SID LERNER: I think we’re really at a major revolutionary point with the media change going from the old media print to online is such a new challenge and an opportunity. It’s like a gold rush everybody could go out and stake a claim now. Everything isn’t all tied down now by ABC, CBS or NBC like that. Anybody could be a star now if the idea is right and you’ve got a good message and you’re doing it well.
CARYN HARTGLASS: So the Monday Campaign the Meatless Monday is growing and more people are signing on, celebrities and regular people. What I mentioned before, this three-tiered concept of how we’re going to improve our health—marketing, individuals and the third piece of that is government. I know that the USDA kind of flubbed up last year…a bit….saying something that they didn’t mean to say…
SID LERNER: I was a little embarrassed for them I’m afraid. A couple senators…one guy got on the senate floor for four and a half minutes haranguing the USDA for doing Meatless Monday.
CARYN HARTGLASS: So let’s back up a little bit because I’m sure not everybody knows about it but at some point the USDA was going to endorse perhaps….?
SID LERNER: Well, as I said through Sodexo and other wonderful food providers the companies in cafeterias are taking on Meatless Mondays as an idea and some wonderful in-house news writer or writer at the USDA was writing in their weekly issue of something–it was so nice the cafeteria was taking on Meatless Monday the following week. I guess it leaked out to some political individual who said “my God, we’re part of the USDA, what are they doing telling people not to eat our meat” and they just went off with about eight Senators in meat-growing states and they really had a rant going for a week or so about …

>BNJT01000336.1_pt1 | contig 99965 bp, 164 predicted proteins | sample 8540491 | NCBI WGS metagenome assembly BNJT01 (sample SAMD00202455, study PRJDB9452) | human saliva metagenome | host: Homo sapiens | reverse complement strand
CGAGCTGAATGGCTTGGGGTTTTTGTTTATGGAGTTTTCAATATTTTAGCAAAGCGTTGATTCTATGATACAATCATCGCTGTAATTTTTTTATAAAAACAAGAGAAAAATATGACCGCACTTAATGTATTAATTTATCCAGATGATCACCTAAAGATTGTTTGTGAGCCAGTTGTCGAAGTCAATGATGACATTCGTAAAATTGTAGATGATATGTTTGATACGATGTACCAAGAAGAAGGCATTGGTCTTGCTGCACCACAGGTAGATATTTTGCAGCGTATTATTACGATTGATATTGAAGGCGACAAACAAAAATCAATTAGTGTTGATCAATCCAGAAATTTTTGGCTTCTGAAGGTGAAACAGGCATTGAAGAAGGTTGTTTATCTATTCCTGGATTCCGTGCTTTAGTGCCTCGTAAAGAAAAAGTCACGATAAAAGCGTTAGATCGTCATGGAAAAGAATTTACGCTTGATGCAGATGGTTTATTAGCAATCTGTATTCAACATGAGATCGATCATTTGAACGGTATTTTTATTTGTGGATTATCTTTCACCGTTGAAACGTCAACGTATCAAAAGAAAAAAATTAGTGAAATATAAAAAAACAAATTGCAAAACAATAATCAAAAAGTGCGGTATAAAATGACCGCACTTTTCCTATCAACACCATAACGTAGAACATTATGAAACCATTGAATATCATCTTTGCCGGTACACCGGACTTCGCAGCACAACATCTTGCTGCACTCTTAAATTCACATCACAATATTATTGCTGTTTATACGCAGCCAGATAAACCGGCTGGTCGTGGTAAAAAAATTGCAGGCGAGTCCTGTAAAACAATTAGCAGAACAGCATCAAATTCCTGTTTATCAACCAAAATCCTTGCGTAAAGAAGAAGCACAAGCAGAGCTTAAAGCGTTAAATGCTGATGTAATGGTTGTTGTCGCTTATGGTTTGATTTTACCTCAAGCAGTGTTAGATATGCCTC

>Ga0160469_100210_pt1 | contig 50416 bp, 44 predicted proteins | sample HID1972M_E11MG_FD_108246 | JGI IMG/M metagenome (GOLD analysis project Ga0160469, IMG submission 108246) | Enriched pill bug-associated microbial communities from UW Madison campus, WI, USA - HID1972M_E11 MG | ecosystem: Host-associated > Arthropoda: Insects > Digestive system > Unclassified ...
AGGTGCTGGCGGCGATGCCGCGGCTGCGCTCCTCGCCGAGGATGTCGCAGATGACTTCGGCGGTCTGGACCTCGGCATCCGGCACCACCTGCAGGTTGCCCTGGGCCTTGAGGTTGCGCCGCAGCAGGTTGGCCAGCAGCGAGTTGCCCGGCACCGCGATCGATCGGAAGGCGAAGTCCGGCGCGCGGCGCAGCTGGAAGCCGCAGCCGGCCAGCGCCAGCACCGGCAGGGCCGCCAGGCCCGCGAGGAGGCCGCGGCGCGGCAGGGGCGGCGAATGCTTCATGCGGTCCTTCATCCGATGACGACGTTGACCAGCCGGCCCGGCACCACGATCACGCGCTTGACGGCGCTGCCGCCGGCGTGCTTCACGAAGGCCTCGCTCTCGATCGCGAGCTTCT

CARYN HARTGLASS: It was really unfortunate. A lot of people had a good time at blogging about it and writing articles about it. I like to say a lot don’t read your press, weigh it, and it probably brought a lot more attention to Meatless Mondays.
SID LERNER: That’ll happen so you have to be careful what you say. It’s a knife that cuts both ways.
CARYN HARTGLASS: Right. You have a quote here on the website, you have a recent post about chili. Did you really say “if you think chili really needs meat, you don’t know beans”?